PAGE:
The Afghan National Army (ANA)

The election and the assumption of the command of Central Command (CENTCOM) by General David Petraeus has renewed interest in a solution to the quagmire in Afghanistan. Petraeus’ solution, at least implicitly accepted by both presidential candidates, calls for an application of the cointerinsurgency (COIN) doctrine applies in Iraq to Afghanistan. Has COIN worked in Iraq? Will it work in Afghanistan? The answer to the first question is that the jury is still out; answering the second requires answering the first.

The heart of the approach in Afghanistan is directed at reducing the insurgency/civil war there while simultaneously byulding up the Afghan National Army (ANA) to manage the post-war situation. The same approach has been undertaken in Iraq. In Iraq, the insurgency has been downgraded by coopting former Sunni insurgents against the U.S. and Iraqi forces and turning them against Al Qaeda in Iraq. Fortunately, the Sunnis did not like Al Aqeda (which is made up almost exclusively of foreigners) and was willing to be coopted, which means bought off by the Americans who agreed to pay their salaires in return for a change of loyalty. The long-term calming effect depends on whether these Sunnis will be integrated into the regular Iraqi army. If they are, they will continue to be a source of support and stability; if not, they could go back into opposition. No one is sure which; we hope they will wait until we leave before going one way or the other.

In Afghanistan, there are dual tracks to the strategy. One seeks to identify and convert “moderate” Taliban into opposition to the Taliban insurgency. The idea is to apply classic COIN theory to the Taliban areas; convert, then provide protection to these people so that they can resist the Taliban and be integrated into the national structure. At the same time, the ANA is to be strengthened into a force that can provide long-term stability and stability to the country. Meanwhile, U.S. and other NATO forces are to be enlarged (Iraq “surge” style) to provide assistance in achieving both goals.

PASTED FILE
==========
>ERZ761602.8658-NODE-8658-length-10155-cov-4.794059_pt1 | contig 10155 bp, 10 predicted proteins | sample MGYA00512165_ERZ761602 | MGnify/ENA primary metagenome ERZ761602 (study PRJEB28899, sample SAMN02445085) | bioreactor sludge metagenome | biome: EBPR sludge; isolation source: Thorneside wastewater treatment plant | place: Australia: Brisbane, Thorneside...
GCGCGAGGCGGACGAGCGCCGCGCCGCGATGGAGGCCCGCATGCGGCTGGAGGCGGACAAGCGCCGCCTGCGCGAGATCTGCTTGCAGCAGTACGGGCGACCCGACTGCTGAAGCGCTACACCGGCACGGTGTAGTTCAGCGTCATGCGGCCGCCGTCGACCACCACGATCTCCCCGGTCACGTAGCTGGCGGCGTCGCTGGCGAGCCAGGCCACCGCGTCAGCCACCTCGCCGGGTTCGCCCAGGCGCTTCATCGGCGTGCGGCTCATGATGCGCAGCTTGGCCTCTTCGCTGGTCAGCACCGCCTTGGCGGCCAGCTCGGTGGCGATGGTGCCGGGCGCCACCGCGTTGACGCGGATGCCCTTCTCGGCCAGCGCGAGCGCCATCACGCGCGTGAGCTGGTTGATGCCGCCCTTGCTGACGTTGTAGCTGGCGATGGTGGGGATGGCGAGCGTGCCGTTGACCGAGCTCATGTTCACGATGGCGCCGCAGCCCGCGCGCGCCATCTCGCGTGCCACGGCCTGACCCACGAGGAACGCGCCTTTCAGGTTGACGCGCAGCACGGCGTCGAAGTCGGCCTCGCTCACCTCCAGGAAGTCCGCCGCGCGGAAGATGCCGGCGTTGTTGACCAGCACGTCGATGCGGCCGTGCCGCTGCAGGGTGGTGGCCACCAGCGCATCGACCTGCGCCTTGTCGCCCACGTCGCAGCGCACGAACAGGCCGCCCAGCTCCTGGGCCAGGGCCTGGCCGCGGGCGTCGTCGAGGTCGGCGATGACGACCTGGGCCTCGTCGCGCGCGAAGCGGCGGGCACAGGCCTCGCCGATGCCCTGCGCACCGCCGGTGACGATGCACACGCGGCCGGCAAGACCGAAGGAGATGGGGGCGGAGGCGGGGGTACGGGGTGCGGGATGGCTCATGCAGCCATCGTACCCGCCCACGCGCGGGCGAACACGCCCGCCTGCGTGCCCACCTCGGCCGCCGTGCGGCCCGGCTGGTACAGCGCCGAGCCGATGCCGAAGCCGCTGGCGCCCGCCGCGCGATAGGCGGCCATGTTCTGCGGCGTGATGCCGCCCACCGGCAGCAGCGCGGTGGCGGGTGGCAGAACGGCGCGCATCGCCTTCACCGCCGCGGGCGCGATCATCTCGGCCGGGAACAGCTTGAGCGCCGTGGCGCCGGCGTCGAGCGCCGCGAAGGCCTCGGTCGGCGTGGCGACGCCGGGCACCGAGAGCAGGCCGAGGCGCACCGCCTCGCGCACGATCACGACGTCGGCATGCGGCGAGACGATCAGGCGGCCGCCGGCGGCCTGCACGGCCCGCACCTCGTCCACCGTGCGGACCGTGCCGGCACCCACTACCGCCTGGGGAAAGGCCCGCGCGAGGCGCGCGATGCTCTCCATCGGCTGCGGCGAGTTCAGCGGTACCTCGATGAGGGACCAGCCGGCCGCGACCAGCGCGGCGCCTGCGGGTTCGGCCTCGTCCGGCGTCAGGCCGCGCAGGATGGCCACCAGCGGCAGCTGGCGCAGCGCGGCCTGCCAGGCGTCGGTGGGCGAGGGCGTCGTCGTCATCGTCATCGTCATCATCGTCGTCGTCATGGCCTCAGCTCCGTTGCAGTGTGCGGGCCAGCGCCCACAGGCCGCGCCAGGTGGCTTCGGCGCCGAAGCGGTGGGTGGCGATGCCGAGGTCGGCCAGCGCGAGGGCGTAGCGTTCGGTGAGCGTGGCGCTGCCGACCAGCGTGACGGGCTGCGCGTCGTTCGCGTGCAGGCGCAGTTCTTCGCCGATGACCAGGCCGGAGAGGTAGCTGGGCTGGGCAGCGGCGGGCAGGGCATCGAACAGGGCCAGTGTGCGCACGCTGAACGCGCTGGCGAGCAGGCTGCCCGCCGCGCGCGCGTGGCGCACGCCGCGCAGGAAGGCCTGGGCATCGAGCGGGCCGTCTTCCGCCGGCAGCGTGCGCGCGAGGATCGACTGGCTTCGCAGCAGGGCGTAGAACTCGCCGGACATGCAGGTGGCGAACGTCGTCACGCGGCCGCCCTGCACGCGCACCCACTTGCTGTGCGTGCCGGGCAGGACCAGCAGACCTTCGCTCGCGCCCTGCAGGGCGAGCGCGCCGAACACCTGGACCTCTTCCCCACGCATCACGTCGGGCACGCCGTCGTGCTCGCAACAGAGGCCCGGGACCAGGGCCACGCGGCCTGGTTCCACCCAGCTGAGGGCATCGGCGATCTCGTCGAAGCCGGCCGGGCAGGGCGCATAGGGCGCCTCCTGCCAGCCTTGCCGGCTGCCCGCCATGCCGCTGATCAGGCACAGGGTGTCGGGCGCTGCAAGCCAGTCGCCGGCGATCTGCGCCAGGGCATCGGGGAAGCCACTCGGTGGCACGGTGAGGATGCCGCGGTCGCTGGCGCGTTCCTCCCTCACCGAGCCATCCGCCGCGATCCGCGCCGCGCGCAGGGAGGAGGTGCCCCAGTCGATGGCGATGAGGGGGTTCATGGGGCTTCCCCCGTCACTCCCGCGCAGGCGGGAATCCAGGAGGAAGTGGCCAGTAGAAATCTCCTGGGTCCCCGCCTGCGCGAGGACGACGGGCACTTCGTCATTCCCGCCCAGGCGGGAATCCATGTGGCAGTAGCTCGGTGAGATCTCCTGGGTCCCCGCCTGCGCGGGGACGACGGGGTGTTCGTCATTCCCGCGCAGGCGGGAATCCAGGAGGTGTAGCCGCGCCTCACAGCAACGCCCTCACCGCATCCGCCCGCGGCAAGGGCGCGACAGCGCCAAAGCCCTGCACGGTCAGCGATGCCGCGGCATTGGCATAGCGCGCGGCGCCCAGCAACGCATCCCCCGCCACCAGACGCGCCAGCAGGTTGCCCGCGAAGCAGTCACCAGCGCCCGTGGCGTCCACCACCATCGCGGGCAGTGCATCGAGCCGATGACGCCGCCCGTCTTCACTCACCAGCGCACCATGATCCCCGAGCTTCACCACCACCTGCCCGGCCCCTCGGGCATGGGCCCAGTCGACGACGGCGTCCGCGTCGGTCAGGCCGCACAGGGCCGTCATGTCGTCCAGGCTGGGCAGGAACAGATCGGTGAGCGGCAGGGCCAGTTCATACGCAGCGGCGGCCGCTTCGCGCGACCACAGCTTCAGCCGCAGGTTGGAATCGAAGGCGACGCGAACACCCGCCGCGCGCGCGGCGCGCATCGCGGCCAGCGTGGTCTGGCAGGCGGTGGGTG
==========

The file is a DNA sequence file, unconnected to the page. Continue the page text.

Will this work? As discussed in previous postings, the insurgency/civil war in Afghanistan is really a Pashtun-government civil war, where the government is basically composed on the same, non-Pashtun coalition that, with American help, overthrew the Taliban (and thus the Pashtuns) in 2001. Converting Taliban to support the government means finding and converting anti-Taliban Pashtuns) in the tribal regions. As the inability to get anyone to turn in bin Laden for seven years suggests, buuying them off may not work as well as it has with the Sunnis. Moreover, since the Pashtuns resist the incursions of all outsiders, it is not clear whether helpful NATO forces will be greeted as protecting lierators or as the next invaders. Those who have been perceived by the Pashtuns as invaders have historically not enjoyed great success–ask Rudyard Kipling.

The key here is the ANA. At the moment, it is basically a non-Pashtun institution, and indeed, some of the Pashtun disenchantment with the current government and its Pashtun leader Hamid Karzai comes from the Pashtun belief that the ANA is too heavily Tajik and other non-Pashtun tribal in composition. For the ANA to be a truly national army, it will require Pashtuns roughly in proportion to their incidence in the population, almost half. If the ANA does not have this composition–which it apparently does not (no one is very anxious to provide statistics on this)–it is going to be perceived as an anti-Pashtun force, in which case the Taliban are not going to lack for Pashtun support.

One response to this dilemma may be–so what? Although opposition to the Taliban has been a central datum of U.S. policy in the region since 2001, why do we really care who rules Afghanistan? The answer, of course, is that the effort to capture bin Laden and destroy Al Qaeda means getting cooperation from those among whom Al Qaeda is imbedded. And that means the support of the Pashtuns. That, in turn, means turning the Pashtuns into a less disruptive force (from our viewpoint). Representation in the ANA is not the only pillar of gaining a foothold with the Pashtuns, but it is certainly a part.

So, does the United States care about the composition of the ANA? Only if we want to have any chance of catching bin Laden.


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